It’s often the maternity ward staff that fosters one of the hardest baby behavioral issues to kick: pacifier use. A plastic substitute for the breast, a binky leaves most babies content as can be. In fact, when dipped in sugar pacifiers have even been shown to reduce pain in infants during shots, medical procedures, or blood draws. It’s that pacifying quality for which they gained their name that leads many parents to keep up the habit the hospital started, but are binkies good for baby?
Pros for pacifier use in infants:
-Binky use while sleeping may prevent SIDS in the first year of life. In 2005 the AAP began recommending pacifier use during sleep for infants under the age of 1 after a study found they may reduce the risk of SIDS.
-Pacifiers do usually distract and pacify. While some babies are just not binky babies and have no interest in this non-food producing nipple, most are calmed and distracted. Pacifiers can make car rides, doctor visits, and other times when nursing or bottle feeding is impractical fuss-free.
-Binkies help some babies sleep longer and fall asleep faster. The suckling action often makes infants sleep and helps others stay asleep. Many parents swear by a binky at bedtime for this reason.
-Pacifiers may prevent comfort feeding. Some infants eat when upset just to acquire that sucking comfort. A binky allows sucking without feeding and so can prevent over-eating and weight issues.
Cons for binky use in babies:
-Binkies may increase your child’s risk of ear infection. A study done in 2008 found a small increase in middle ear infections in infants that used pacifiers regularly.
-Pacifier use may negatively affect breastfeeding. While studies conflict on the subject, most experts feel that binky use causes babies to breast feed for a shorter length of time, weaning early. Some mothers also report pacifiers cause latch issues while breast feeding.
-Binkies can become habit forming. Much like thumb sucking, pacifier use can become habitual and hard to wean when your child is older.
-Excessive and prolonged pacifier use may lead to dental problems. Numerous studies have shown pacifier use and thumb sucking to cause changes to the dental arch resulting in over, under, or cross bites. In one study, children who continued sucking habits past the age of 2 had a 7.2% higher chance of bite alignment problems. Children who continued past the age of 3 had a nearly 15% higher occurrence of dental arch changes.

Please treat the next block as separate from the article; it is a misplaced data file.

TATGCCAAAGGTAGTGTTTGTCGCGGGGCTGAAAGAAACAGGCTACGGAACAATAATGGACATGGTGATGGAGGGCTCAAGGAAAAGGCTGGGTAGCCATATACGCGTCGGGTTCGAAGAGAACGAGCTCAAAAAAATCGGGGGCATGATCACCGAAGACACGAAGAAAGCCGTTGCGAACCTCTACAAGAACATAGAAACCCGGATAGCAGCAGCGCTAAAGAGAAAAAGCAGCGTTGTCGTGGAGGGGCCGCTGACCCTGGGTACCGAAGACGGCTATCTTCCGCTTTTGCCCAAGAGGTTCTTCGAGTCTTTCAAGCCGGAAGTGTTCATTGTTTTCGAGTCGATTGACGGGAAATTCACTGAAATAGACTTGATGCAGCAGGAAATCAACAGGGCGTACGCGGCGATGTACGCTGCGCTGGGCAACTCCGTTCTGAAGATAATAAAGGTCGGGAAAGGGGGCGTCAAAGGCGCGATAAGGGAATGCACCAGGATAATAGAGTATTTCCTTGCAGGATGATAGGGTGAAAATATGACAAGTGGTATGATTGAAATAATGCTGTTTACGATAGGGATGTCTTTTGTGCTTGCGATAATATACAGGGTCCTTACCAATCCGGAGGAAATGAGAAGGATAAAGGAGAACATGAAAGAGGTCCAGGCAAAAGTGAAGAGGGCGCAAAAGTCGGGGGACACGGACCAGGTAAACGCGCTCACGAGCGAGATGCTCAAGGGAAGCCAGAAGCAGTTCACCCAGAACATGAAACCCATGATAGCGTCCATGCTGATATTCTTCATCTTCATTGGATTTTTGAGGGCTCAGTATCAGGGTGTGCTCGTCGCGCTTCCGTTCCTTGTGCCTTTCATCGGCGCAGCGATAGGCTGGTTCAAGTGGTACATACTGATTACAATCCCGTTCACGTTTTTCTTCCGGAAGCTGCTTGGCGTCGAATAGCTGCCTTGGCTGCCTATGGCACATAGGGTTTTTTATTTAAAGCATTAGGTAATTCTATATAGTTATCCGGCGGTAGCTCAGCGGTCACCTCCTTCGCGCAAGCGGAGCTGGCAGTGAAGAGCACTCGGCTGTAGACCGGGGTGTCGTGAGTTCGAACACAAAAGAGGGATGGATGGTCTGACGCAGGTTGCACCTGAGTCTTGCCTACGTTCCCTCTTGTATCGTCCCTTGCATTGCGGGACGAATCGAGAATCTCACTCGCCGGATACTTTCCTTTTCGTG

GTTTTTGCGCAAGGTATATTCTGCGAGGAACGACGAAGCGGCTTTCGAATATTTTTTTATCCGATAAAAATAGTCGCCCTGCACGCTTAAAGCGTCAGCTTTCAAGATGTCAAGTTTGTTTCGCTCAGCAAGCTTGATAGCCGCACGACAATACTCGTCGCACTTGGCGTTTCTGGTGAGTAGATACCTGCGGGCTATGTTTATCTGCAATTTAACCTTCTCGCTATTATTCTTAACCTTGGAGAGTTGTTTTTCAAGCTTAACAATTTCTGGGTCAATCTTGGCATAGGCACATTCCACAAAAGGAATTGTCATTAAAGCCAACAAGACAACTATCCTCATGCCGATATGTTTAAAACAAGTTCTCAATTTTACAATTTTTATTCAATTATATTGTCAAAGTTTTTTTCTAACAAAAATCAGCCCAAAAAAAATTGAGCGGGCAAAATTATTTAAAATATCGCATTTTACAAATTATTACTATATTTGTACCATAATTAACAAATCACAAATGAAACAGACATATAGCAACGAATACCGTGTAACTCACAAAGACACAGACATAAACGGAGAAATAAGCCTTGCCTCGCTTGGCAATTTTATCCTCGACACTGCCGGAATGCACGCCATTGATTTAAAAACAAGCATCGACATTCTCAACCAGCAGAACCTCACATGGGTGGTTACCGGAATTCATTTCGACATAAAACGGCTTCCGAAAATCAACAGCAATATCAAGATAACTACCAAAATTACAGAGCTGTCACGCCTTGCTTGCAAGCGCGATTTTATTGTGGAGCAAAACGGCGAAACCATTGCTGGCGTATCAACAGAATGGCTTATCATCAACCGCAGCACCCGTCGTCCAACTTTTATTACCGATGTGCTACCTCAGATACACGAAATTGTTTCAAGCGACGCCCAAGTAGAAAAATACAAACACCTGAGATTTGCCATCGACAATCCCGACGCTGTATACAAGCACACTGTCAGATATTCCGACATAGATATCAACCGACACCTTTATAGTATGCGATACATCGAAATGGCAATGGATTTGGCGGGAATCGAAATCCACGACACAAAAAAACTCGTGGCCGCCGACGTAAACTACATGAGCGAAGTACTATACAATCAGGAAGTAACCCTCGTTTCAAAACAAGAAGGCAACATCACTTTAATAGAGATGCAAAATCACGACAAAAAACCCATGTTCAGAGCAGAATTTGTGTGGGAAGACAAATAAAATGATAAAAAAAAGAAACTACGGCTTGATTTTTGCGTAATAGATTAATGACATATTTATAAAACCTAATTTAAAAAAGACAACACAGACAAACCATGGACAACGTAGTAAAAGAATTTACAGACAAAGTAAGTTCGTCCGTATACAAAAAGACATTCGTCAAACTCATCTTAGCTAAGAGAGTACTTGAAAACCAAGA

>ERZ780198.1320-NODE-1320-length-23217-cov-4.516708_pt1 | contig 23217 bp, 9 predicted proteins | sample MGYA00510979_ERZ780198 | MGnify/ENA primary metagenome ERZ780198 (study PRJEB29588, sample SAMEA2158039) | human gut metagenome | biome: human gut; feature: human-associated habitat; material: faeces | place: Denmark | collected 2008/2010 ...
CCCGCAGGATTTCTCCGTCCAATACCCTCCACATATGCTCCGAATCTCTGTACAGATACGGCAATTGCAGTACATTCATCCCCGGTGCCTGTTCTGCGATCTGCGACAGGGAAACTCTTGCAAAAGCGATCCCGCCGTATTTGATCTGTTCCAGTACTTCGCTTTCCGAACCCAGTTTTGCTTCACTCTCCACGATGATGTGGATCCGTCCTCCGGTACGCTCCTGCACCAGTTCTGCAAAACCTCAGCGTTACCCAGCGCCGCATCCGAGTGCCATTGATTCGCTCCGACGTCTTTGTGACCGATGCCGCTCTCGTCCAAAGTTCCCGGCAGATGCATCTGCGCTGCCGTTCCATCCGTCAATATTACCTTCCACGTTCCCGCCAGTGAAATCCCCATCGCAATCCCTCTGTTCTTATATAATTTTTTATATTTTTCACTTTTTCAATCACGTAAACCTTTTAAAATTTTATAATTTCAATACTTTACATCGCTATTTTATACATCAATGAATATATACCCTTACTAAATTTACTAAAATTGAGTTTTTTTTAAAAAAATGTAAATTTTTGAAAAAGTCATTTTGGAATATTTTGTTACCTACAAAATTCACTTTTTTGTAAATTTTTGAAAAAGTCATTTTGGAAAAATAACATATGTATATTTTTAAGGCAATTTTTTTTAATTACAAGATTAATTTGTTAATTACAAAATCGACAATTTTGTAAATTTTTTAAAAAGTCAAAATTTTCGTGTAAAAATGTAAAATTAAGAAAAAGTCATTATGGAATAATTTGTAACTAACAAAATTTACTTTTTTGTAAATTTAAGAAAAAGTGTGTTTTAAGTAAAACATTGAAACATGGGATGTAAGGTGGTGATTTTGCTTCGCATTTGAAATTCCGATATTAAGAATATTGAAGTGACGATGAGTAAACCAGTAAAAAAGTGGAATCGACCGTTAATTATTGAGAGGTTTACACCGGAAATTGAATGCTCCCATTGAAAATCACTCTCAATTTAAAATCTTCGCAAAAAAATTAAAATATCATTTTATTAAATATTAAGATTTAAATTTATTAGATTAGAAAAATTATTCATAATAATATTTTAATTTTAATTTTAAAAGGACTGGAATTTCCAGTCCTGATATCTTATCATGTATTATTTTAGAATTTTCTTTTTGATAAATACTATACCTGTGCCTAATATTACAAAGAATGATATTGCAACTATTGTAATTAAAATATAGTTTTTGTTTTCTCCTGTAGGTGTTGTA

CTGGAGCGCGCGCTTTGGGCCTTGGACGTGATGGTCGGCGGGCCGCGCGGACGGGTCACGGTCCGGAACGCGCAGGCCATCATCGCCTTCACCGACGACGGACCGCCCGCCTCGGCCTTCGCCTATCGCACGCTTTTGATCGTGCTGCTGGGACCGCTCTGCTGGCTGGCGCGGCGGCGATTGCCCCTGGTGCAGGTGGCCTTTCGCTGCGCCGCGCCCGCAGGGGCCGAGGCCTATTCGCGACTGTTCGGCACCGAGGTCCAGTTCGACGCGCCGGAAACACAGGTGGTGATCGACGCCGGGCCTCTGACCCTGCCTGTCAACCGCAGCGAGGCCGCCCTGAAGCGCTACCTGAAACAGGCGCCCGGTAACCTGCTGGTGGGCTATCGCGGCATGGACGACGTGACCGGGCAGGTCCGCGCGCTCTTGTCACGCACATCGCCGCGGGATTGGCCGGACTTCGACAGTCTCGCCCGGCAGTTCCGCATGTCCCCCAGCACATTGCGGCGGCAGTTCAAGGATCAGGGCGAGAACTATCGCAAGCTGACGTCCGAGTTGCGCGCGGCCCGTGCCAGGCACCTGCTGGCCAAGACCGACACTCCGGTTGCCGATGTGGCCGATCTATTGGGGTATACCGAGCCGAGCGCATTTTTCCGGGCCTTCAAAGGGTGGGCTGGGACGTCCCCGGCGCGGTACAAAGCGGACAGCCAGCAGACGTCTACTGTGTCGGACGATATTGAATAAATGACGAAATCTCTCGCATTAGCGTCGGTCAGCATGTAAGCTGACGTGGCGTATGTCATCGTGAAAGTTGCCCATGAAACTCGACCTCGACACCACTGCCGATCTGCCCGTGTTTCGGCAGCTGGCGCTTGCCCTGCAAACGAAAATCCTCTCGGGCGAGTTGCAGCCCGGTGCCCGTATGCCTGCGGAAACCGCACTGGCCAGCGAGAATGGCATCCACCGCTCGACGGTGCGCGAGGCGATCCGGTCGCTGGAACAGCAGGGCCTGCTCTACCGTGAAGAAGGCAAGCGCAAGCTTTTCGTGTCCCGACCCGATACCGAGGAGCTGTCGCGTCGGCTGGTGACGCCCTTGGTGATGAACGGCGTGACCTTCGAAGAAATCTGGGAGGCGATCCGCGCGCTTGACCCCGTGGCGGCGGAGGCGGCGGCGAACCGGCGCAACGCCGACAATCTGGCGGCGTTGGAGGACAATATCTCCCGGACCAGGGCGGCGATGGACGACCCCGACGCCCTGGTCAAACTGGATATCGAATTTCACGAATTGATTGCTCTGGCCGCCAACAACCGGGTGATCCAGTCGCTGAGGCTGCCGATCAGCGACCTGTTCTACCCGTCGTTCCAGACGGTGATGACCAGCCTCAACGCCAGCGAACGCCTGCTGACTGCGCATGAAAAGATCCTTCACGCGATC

When should my baby stop using a pacifier if I do decide to allow it?
Just as a note, any and all pacifier use is recommended to be occasional and not used to replace human contact soothing when possible. You may also want to wait to regularly allow binkies until after breast milk and feeding is well established if you plan to breastfeed. Most dentists at least recommend ditching the binky around age 2 at the latest. Conveniently, many children naturally stop wanting a pacifier in this time frame. Other experts feel babies should not use binkies past the 1-year mark. Still others feel 3 to 4 at the latest. In the end, when to stop using a binky is up to you as a parent if your child doesn’t make the choice on their own before that point.
How can I wean my child from the binky when I’m ready?
There’s really not much to pacifier weaning — you just take it away and brave the storm. You can do so all at once, cold turkey, or slowly over time restricting use little by little. (Example: You can use your binky at bedtime only.)
A few tips that may help include:
-Once you take the pacifiers away, replace them. On that fateful day you get rid of the last binky, give your child a gift to replace them such as a new toy. Some parents like to couple this gift with “the binky fairy,” much like the tooth fairy, who would at night take all the pacifiers and replace them with a treat.
-Once binkies are banished don’t cave. Even one relapse will give your child faith that a world-ending fit may bring it back again. Never cave no matter the inconvenience.
-Avoid lies about what happened to the pacifiers. While a fairy tale like the binky fairy took them may help, lies such as “all the binkies are broken” or “I threw them all away” won’t help. You’re then not teaching your child pacifiers are no longer OK, but that there simply are none. This is bound to back-fire.
-Connect losing this comfort method with growing up. Toddlers just love to feel grown up; explaining to your child why you’re taking away the binky can go a long way. It’s not just an evil new rule mom or dad is enforcing, it’s a rite of passage from baby to big kid.